(6)
Finally we define the the mean overall score *S* as the average performance over all time points and the *d*_{max} days since day *T*. We define *S* as
(7)

In our retrospective evaluation of the nowcasting performance we are most interested in the latest predictions as these are the most informative of the current trend of the pandemic. We therefore choose *d*_{max} = 6 such that we evaluate the forecasts of the latest week from the reporting day *T*; for the *n* reporting dates *T* in the evaluation period.

## Results

### Application to fatalities

We apply the nowcasting methods to reported COVID-19 fatalities in Sweden and let the number of reported cases and COVID-19 associated ICU admissions act as two leading indicators. The reporting of ICU admissions is also associated with a reporting delay but considerably shorter than the fatalities. We use model R as a benchmark model and compare it to the two alternative models using leading indicators. For the leading indicator time series we use a seven day centered rolling average to avoid the weekday effect of the reporting. For model L we let the leading indicator be the number of COVID-19-related ICU admissions and for model RL the leading indicator is the change in ICU admissions of two consecutive weeks. We denote the leading indicator models as L(ICU) and RL(ICU). The pre-specified lag between the fatalities and leading indicators is determined by fitting a linear time series model given the two model specifications of models L and RL and choosing the lag providing the best fit. The period chosen for the time series model is 2020–04-01–2020–10-19 to use the information available only prior to the evaluation period. We use 18 days lag for the reported cases and 14 days lag for the ICU admissions. In practice, ICU admissions are also reported with a small delay but here only 3.4% of the ICU admissions are reported with a delay above the chosen lag of 14 days, adjustments for this second reporting delay appear negligible for our application (but see also Sec Discussion). For practical and robustness reasons, we use a maximum reporting delay of *D* = 35 days for the fatalities. For the fatalities reported with a delay longer than the maximum, we set their delay to the upper limit of 35 days. Of the case fatalities 1.3% were reported with a delay longer than 35 days during the evaluation period.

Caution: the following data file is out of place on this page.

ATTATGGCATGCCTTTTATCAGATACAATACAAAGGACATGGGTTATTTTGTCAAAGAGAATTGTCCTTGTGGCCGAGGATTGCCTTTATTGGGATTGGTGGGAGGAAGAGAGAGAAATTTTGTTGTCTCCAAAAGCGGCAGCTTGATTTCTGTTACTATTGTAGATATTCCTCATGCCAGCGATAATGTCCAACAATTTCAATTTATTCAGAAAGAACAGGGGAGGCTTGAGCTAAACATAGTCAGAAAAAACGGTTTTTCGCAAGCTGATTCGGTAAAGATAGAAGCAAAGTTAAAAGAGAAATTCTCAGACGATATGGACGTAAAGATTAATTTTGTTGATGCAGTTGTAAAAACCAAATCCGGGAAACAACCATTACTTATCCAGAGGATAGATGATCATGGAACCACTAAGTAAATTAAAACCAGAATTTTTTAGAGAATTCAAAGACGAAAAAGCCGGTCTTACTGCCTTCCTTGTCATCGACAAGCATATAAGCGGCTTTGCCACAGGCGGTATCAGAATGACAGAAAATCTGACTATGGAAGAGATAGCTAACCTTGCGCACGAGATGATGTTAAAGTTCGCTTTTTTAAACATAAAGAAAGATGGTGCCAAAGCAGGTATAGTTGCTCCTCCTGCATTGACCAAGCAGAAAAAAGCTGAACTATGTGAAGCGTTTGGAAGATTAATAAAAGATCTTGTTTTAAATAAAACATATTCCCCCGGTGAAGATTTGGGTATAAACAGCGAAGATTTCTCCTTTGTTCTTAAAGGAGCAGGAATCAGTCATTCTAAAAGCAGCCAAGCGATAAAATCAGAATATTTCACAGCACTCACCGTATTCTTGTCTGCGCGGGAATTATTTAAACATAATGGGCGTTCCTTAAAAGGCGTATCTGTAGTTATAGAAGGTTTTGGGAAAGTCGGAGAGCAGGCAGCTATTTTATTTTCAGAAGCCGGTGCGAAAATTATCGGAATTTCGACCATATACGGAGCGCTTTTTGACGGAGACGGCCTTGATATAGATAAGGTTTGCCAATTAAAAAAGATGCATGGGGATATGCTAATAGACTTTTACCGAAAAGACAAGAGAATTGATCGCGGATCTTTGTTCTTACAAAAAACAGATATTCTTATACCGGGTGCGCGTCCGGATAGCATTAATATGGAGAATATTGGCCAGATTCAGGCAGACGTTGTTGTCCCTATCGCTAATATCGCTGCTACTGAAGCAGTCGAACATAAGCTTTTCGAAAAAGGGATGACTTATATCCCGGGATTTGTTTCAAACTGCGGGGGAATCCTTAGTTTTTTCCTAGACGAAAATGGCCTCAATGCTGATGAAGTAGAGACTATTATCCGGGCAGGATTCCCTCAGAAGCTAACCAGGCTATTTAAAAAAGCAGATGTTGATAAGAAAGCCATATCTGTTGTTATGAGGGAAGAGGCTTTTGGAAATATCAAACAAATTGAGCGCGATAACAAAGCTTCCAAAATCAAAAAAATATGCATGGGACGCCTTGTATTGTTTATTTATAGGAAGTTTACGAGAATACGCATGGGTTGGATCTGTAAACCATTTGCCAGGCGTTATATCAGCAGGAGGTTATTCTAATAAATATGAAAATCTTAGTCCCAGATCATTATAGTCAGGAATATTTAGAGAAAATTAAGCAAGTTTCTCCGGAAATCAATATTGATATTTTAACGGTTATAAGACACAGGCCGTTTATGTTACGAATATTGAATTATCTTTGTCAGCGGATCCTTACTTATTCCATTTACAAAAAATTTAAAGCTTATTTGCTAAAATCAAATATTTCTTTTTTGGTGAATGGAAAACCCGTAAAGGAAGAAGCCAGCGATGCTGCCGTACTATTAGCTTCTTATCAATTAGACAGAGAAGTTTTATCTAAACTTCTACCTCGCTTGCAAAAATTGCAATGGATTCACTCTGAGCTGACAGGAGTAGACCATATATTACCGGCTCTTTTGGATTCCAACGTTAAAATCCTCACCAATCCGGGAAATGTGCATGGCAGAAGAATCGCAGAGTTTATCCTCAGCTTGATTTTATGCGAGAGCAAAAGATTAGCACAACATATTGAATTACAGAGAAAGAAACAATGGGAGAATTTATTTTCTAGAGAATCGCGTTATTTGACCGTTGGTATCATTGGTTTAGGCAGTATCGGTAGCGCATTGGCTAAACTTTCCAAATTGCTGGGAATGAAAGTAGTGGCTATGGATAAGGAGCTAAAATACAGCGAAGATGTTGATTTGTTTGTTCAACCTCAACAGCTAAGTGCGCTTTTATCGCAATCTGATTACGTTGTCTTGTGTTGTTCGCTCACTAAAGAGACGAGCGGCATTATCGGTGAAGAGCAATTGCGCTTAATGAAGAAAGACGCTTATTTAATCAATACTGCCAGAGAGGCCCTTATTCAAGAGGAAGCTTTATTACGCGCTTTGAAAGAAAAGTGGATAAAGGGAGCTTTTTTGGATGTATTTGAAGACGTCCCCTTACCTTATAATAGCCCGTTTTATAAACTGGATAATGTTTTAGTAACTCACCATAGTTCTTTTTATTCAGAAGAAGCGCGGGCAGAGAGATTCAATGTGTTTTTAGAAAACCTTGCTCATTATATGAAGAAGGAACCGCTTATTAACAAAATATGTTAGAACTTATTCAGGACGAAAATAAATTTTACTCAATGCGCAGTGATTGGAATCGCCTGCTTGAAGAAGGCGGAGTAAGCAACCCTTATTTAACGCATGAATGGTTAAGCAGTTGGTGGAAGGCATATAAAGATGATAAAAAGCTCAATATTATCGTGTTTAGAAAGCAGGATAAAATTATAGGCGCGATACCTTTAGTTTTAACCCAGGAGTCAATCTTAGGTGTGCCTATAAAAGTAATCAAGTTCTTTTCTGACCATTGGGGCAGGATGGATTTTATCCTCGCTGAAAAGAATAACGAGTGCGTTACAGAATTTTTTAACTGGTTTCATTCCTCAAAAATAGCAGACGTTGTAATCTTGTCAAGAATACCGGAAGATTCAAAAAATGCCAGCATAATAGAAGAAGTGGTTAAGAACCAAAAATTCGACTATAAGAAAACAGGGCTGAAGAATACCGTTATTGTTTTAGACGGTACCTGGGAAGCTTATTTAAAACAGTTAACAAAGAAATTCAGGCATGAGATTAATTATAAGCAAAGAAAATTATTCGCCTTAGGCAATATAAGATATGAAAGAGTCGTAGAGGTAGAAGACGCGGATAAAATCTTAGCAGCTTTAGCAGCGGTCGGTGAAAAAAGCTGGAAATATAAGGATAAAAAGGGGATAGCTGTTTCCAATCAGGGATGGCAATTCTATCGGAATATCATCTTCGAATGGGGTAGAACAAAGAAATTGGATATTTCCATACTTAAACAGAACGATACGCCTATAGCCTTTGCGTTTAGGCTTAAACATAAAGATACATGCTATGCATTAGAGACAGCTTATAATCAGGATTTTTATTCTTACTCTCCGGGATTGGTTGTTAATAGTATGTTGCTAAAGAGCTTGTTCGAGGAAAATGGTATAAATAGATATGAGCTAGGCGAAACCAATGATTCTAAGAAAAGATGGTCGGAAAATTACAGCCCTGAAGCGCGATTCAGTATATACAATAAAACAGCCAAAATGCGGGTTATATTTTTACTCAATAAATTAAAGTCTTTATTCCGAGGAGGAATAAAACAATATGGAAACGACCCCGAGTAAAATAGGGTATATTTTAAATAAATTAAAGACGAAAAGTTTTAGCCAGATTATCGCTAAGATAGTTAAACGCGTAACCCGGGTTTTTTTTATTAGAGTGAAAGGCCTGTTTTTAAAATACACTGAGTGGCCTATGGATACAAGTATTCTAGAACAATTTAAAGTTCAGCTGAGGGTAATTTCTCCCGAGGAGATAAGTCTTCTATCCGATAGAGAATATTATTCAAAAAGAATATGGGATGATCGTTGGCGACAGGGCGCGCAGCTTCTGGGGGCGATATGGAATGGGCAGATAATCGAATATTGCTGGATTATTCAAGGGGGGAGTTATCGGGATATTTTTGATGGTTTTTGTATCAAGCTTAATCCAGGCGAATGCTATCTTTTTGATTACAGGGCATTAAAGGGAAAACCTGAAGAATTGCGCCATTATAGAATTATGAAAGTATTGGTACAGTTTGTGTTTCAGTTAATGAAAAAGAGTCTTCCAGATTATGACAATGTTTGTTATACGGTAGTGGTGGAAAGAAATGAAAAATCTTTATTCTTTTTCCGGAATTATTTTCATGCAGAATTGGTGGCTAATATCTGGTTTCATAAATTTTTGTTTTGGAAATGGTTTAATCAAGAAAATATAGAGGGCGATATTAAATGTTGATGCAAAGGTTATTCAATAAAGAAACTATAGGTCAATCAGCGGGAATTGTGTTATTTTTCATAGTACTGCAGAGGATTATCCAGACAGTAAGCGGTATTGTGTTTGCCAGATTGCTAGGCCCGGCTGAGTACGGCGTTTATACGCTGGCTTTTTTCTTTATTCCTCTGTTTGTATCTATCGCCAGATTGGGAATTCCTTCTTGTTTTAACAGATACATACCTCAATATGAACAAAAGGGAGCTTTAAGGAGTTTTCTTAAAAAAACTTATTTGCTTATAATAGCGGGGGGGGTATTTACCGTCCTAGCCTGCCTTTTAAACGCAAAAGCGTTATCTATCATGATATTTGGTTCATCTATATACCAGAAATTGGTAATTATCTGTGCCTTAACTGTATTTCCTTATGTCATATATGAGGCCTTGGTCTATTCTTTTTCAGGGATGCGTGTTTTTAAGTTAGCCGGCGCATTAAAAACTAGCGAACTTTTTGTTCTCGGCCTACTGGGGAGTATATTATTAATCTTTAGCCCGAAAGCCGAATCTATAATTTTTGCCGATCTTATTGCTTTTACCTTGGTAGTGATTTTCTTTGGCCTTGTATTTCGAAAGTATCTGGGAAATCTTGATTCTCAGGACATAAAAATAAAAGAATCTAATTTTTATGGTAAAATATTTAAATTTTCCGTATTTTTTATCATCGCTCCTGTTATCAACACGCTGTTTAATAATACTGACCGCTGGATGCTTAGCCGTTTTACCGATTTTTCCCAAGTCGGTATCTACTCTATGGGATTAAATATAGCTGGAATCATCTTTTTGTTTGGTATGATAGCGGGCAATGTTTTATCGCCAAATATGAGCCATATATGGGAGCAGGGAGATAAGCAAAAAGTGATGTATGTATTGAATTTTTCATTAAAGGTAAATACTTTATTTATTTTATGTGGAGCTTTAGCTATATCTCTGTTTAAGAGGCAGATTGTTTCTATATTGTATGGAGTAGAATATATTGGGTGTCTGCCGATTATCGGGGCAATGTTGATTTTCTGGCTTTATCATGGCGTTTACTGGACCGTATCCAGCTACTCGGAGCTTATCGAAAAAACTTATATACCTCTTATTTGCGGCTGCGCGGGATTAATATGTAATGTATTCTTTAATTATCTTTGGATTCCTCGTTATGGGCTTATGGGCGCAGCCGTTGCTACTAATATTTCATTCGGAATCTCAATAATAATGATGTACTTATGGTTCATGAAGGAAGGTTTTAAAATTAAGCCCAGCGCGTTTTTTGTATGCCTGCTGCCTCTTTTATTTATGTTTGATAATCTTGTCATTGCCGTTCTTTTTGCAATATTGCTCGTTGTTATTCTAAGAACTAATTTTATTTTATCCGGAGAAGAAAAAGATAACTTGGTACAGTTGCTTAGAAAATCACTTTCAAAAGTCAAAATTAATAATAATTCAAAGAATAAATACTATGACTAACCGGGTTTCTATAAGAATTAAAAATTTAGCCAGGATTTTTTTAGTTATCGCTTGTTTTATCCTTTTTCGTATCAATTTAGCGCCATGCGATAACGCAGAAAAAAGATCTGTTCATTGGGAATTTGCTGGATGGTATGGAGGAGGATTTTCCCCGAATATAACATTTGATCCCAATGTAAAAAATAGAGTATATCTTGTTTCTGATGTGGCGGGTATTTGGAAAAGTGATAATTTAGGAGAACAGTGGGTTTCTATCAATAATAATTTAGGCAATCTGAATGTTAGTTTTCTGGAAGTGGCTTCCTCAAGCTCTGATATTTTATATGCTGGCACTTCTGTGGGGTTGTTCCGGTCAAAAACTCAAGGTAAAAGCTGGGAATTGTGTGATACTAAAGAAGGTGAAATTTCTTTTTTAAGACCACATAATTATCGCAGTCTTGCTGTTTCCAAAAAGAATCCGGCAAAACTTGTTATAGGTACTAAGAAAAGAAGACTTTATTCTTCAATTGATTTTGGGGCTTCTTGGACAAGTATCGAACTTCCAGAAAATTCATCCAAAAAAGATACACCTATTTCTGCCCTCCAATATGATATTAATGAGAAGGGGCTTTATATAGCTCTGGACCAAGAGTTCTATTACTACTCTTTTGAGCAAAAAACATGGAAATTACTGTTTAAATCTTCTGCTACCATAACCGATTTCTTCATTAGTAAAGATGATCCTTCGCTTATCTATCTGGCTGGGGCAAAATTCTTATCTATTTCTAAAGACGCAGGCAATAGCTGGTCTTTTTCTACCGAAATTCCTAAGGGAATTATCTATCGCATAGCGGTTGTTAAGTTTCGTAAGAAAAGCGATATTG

The reporting triangle for our application will have diagonal lines of cells of no reporting because of the non-reporting days (Saturday–Monday and public holidays). An illustration of the reporting triangle using reported COVID-19 fatalities in Sweden is found in S1 Appendix Sec 2. This prior knowledge about the non-reporting days is included in the reporting delay model in the following way; we explicitly set the reporting probability *p*_{t,d} to zero for all combinations of reference *t* and delay *d* days where day *t* + *d* is a non-reporting day. This follows directly from the *Z*-matrix and the discrete time hazard model of *h*_{t,d} defined in Eq (4). These non-reporting days are then also excluded from the calculations of the likelihood.

### Retrospective nowcasting evaluation